Culture, Gender and Power

Wu, J.H. (1996). From mother to daughter: Models of success, femininity and power in the marketplace and the village In (Tiessen, R. Ed.) Human Rights and Women’s Realities: Reflections on Beijing and Beyond: Guelph: World University Service of Canada.

Wu, J.H. (1994). On therapy of Asian patients: Contemporary Psychoanalysis, 30(1): 152-168.

Wu, J.H. (1994). Book Review, The Myth of Women’s Masochism by Paula Caplan. Women & Health. 22(3): 81-84.

Wu, J.H. (1992). Masochism and fear of success in Asian women: Psychoanalytic mechanisms and problems in therapy: (Feature article). American Journal of Psychoanalysis, 52(1): 1-12. Excerpt


Fear of success in women may be manifested through underachievement or repetitious nonattainment of self-defined goals… A reveral of value had taken place developmentally insofar as the self was valued and defined by its suffering, a value established via identification with a devalued and unhappy parent. This reveral of success and failure may be manifested as repetitive failure in tasks attempted but not achieved, in self-devaluation with the view of self as inadequate, unworthy, inferior, or as an “imposter” (Clance and O’Toole, 1986), causing the woman to retreat from ambition or to pay for success with guilt, anxiety, and unhappiness (Person, 1982; Kanefield, 1985b; Schafer, 1984; Nadelson, Notman, and Bennet, 1978)… Such a child learns to ward off threat by keeping a low profile

This discussion refers to the salient features of Confucian-based cultures… Confucianism is a philosophy and an ethic that involves intricately structured relationships among individuals and that dictates in detail the behavior within those relationships (Ho, 1987). Of particular concern are family relationships, where a complex web of hierarchy encompasses the extended family, based on the dual principles of age and gender. Devotion, gratitude, and obedience are lifelong requirements of children to their parents.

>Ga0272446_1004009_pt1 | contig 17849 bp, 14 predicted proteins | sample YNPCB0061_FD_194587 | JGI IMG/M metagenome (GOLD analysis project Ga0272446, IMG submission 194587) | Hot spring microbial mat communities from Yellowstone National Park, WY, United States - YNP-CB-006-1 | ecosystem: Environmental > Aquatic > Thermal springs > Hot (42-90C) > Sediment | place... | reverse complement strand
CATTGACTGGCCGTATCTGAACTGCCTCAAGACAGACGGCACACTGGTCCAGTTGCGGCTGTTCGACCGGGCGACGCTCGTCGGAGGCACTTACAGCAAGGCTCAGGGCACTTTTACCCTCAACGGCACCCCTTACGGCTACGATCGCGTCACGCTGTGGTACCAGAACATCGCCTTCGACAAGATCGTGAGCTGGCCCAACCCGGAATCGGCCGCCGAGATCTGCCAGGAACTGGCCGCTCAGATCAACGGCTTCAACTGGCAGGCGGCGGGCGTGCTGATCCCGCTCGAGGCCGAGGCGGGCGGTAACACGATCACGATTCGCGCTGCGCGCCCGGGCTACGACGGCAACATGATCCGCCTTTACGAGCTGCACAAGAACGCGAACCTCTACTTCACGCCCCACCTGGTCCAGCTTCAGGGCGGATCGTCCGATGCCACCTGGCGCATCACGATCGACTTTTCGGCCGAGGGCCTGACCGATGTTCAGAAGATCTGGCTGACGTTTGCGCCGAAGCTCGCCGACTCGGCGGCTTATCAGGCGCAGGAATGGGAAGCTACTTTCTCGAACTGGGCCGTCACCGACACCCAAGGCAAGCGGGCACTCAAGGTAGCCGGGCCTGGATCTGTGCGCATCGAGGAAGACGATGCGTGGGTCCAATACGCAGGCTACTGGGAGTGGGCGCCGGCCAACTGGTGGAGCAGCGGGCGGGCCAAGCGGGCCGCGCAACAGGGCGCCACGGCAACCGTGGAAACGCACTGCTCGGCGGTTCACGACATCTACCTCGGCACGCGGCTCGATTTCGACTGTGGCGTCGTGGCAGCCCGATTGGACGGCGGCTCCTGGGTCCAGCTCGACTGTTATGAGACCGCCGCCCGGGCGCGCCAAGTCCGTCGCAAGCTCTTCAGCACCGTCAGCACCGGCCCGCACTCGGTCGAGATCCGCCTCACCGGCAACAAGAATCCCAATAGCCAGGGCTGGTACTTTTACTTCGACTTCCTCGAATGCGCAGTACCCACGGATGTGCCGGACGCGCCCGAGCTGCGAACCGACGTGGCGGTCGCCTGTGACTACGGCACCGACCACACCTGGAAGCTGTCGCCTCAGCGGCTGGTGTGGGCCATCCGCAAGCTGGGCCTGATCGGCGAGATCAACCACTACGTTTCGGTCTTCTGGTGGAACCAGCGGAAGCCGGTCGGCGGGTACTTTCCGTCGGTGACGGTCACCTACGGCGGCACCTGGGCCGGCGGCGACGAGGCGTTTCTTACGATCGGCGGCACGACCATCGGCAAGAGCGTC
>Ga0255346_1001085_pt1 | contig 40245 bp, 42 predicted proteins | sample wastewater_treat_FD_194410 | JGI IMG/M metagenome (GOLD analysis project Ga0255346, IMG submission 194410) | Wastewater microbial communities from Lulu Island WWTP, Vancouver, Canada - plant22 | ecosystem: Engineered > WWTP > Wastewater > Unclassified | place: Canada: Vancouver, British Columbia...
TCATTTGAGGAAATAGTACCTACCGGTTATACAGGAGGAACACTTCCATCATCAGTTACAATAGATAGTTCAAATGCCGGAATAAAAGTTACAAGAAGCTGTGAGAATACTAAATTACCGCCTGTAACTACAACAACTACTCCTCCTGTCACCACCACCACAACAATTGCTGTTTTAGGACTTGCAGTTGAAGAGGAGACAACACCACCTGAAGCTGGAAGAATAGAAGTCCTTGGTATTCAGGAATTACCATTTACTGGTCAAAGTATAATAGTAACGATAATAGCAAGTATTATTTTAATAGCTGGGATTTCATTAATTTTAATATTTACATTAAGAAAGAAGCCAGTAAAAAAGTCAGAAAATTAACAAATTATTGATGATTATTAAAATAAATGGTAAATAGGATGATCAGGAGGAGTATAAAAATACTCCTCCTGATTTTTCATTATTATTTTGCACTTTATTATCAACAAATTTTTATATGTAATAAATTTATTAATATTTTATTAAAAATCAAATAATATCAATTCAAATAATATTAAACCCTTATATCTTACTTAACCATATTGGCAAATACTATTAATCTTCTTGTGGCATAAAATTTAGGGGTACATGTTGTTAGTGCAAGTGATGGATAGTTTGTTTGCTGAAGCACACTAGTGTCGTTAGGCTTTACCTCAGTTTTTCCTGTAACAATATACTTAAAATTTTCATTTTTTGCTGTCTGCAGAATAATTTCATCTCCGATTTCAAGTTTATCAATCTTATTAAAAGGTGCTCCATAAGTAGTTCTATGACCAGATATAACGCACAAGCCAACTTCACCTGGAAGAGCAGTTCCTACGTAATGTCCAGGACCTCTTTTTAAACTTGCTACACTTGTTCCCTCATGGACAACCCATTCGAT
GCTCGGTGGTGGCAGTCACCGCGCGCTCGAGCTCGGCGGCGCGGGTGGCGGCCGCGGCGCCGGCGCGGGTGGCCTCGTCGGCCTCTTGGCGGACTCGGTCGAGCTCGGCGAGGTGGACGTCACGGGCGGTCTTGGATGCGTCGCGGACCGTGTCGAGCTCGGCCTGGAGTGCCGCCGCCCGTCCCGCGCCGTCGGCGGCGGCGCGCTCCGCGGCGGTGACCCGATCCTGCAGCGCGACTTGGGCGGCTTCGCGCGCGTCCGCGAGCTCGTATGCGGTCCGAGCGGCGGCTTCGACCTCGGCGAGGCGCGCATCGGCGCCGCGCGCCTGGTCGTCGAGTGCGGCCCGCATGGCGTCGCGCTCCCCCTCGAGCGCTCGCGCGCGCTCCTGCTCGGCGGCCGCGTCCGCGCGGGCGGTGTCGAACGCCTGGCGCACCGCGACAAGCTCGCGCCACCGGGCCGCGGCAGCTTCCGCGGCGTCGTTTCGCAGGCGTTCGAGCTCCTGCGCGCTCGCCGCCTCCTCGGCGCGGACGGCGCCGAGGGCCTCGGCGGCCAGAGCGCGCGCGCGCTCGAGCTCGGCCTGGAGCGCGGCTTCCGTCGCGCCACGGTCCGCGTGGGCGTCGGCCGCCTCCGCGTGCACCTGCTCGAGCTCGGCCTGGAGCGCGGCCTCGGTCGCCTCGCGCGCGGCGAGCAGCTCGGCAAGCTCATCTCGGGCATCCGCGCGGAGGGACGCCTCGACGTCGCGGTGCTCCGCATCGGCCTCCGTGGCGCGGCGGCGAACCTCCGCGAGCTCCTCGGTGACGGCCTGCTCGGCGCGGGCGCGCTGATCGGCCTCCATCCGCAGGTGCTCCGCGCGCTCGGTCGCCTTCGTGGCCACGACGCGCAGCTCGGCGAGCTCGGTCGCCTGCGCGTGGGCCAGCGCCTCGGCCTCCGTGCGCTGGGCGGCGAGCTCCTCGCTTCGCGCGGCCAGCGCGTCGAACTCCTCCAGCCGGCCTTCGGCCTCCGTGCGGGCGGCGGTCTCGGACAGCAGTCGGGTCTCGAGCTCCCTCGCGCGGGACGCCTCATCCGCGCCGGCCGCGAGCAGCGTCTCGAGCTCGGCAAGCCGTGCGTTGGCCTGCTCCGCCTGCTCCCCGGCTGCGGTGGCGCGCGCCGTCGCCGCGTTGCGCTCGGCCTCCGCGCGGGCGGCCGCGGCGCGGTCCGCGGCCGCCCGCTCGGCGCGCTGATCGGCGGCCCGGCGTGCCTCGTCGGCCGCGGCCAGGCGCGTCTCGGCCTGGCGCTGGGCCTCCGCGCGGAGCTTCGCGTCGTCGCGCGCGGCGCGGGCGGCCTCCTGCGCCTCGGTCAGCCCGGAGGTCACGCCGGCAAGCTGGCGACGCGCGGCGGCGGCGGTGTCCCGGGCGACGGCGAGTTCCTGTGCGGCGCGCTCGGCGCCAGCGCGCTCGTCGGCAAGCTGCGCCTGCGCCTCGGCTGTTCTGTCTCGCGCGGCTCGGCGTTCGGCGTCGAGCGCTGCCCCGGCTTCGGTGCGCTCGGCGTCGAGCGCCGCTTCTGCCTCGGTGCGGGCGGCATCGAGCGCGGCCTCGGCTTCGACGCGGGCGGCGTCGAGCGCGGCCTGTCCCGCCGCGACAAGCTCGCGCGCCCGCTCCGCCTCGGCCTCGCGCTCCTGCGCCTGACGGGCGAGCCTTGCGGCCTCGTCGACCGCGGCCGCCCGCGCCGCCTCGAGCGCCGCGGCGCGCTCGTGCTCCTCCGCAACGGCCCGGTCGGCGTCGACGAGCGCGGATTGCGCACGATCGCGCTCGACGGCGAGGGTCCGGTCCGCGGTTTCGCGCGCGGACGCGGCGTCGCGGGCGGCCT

The understanding and treatment of fear of success derived from conflicts of individuation, attachment, and achievement have been demonstrated to be complex and multifaceted… At one level it is a problem of the psychology of women, for whom conditions of powerlessness and debasement have been historically linked to social existence in many cultures (Benjamin, 1988; de Beauvoir, 1968)… From the perspective of psychotherapists whose wares and craft of healing are principally in the realm of microanalysis of intrapsychic processes, it is nonetheless useful at times to switch the lens of focus to broader perspectives. In the analysis of achievement and attachment conflicts in Asian women, those lenses may beneficially swing to the perspectives of culture and the psychology of women.